The Archbishop Isaias Duarte Cancino was shot in the head by two gunmen after completing a group wedding Saturday night at a church in a poor neighborhood in the western city of Cali, Columbia. Pope John Paul II said that Archbishop Duarte has paid the highest price for his energetic defense of human life and his firm opposition to all types of violence.” The President of Colombia, Estrada, has offered 434,000 dollars reward for information leading to the arrest of the Archbishop's killers. But many have expressed their doubt that anyone would respond to this reward. In the campaign and war against terrorism, the United States also promises millions of dollars rewarding those who would give accurate information of whereabouts is Osama Bin Laden or would hand him over to the United States. But so far none of his followers is willing to hand him over or providing any accurate information of where he is. But for the followers of Jesus, one of them called Judas Iscariot, goes to the chief priest and says, “What are you willing to give me if I hand him over to you?”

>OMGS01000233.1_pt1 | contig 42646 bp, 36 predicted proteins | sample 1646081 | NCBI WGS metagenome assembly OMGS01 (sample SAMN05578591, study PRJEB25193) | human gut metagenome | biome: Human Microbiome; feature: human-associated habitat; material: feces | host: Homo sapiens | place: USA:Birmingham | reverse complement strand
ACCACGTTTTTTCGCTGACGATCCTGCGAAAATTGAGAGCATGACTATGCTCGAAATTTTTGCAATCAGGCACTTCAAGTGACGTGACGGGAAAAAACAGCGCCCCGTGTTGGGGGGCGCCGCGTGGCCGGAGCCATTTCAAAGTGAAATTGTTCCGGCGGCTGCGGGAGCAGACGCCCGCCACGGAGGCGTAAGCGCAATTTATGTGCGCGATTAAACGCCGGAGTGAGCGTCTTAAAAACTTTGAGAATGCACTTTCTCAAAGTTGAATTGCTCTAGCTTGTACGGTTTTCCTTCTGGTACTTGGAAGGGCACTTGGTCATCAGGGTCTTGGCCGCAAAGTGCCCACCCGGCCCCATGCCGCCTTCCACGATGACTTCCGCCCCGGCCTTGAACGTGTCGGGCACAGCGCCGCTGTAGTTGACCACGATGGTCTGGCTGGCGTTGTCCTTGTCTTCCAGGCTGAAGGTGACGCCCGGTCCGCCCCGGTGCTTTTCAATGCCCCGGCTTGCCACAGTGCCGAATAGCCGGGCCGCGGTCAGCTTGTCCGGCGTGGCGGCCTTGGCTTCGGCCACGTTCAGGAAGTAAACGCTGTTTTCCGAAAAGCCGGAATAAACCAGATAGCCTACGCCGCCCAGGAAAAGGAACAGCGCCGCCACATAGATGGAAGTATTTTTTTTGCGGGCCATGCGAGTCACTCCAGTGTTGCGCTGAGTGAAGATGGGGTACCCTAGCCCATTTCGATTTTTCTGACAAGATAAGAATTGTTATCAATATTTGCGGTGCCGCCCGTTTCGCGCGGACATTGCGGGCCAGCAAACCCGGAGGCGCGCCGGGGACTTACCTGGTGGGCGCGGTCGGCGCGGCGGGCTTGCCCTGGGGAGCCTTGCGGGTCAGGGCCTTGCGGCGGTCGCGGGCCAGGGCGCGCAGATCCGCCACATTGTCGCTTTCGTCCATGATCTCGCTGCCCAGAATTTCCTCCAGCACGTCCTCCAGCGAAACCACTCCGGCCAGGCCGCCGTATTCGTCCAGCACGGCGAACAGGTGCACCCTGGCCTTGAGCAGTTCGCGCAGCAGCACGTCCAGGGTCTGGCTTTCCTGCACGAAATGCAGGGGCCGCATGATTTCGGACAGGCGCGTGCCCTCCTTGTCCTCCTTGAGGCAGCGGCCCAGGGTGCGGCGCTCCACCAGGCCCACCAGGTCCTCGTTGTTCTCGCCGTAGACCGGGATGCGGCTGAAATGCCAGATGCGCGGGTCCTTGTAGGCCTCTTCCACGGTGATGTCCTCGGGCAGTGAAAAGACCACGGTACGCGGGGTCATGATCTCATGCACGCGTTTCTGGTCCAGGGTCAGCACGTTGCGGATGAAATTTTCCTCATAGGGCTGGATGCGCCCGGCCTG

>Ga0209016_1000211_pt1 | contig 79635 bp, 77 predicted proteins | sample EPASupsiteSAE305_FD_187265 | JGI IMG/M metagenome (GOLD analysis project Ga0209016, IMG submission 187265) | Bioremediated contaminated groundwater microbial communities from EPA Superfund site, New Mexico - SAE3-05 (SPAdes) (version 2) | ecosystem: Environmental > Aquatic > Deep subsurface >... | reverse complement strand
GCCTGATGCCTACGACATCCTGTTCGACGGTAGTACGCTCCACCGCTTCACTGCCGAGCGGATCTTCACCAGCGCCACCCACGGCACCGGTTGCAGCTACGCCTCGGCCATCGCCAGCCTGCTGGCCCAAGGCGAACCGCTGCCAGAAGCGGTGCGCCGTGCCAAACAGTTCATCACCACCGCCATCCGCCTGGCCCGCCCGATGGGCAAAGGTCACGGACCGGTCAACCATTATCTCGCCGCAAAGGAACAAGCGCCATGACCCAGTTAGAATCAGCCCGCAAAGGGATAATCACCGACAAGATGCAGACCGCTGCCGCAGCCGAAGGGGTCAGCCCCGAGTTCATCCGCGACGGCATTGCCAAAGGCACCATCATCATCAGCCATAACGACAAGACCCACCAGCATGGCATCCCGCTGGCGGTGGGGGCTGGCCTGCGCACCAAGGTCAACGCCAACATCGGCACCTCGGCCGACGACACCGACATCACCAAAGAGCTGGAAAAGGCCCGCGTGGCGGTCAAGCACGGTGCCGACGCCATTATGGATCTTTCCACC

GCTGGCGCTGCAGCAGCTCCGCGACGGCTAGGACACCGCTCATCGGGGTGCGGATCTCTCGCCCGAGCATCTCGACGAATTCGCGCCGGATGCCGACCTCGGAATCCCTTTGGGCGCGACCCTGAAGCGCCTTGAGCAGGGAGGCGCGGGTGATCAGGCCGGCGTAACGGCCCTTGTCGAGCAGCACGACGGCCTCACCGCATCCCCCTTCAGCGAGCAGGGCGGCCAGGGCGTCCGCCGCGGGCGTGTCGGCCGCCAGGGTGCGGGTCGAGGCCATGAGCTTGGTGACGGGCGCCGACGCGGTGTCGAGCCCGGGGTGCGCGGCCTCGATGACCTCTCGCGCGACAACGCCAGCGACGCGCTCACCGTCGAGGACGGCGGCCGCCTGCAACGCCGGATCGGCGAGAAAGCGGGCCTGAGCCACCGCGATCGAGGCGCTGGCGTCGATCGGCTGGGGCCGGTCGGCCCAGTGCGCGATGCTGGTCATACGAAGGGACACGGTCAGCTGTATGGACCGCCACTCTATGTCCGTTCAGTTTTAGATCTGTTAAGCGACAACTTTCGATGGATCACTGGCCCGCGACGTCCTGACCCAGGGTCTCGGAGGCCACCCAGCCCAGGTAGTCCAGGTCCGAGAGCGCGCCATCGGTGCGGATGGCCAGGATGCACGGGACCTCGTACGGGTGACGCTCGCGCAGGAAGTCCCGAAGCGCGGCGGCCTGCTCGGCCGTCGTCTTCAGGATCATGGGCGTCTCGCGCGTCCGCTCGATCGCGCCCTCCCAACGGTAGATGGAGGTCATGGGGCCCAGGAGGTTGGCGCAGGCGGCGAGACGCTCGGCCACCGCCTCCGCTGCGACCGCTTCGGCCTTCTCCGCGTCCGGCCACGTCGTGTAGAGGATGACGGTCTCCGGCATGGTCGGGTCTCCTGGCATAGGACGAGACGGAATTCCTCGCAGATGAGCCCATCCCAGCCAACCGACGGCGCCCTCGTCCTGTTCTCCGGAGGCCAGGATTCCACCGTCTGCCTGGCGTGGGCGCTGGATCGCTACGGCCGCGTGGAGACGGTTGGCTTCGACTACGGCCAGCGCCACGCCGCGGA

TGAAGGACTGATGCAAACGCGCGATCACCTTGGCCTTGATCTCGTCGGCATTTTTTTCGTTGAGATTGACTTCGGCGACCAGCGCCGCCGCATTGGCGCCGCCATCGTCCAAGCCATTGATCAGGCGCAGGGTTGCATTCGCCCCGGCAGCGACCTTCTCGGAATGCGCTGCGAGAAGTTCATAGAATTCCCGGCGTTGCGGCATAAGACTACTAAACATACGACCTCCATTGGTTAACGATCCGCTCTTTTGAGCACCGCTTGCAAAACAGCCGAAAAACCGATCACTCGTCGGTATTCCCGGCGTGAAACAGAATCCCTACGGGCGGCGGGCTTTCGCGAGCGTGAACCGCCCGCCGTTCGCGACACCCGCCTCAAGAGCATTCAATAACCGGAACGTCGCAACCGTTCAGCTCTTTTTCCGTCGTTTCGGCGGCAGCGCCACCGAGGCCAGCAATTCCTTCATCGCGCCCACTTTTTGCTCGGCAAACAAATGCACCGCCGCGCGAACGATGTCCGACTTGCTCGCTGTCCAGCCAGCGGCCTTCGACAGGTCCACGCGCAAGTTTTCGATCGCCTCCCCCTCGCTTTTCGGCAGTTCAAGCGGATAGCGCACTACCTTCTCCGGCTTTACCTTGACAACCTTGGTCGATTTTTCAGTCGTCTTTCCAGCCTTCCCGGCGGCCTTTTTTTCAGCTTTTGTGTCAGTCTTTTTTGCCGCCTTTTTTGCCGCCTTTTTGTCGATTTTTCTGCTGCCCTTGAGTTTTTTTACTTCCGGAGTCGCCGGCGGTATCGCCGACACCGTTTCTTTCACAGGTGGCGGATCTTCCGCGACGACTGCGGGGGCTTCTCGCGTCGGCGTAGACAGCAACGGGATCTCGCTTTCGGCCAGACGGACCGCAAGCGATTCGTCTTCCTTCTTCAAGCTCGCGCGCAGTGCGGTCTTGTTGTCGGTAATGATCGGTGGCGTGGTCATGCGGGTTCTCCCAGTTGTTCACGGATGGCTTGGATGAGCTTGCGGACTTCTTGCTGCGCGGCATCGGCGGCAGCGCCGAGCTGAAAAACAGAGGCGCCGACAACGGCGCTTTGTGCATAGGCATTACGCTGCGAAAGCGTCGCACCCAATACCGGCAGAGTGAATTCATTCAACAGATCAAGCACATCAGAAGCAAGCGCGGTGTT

Every time we hear about this action of Judas, we feel angry and disappointed at his action. All of us would agree that he should not have done that to Jesus. What kind of a person is he to do such a thing to his boss? How could he do that to his teacher and master who has never done anything to hurt any body, and who is so kind and so loving to everyone, especially to the poor, the oppressed, the sick, the dying and even the great sinners? He is a traitor and a betrayer. It is deplorable, incomprehensible and unacceptable to us. But if we take some time to reflect, open our eyes and observe, we could see many Judas Iscariot around us. If we take time to reflect and examine our way of living, we could see the behavior of Judas Iscariot in us too. The sin of betrayal, the sin of infidelity, the sin of selfishness, the sin of self-seeking and self-serving, the sin of greedy are everywhere. People are betraying other people. Christians are betraying their God. Clergies are betraying the people entrusted to them. Friends are betraying friends. Family members are betraying each other. A wife is hurt because her husband is leaving her for a younger woman. A husband is hurt because his wife falls in love with her co-worker at work. The children are hurt because their parents are divorcing and do not seriously take them into consideration. The scandal of sexual abuses of minors of some clergies is the sin of infidelity to God, and betrayal to the Church and to the people entrusted to them. The Church and the whole people of God are hurt by their actions. The sin of Judas Iscariot is the sin of greedy, of selfishness, of infidelity and of betrayal. And this sin is everywhere. Intentionally or out of weakness, in so many ways we are also guilty of this sin. The reading of the Passion of Jesus is an awakening and a verdict against humanity and against us. It is also a call for us to open our eyes to see who has died for us and why he has to die?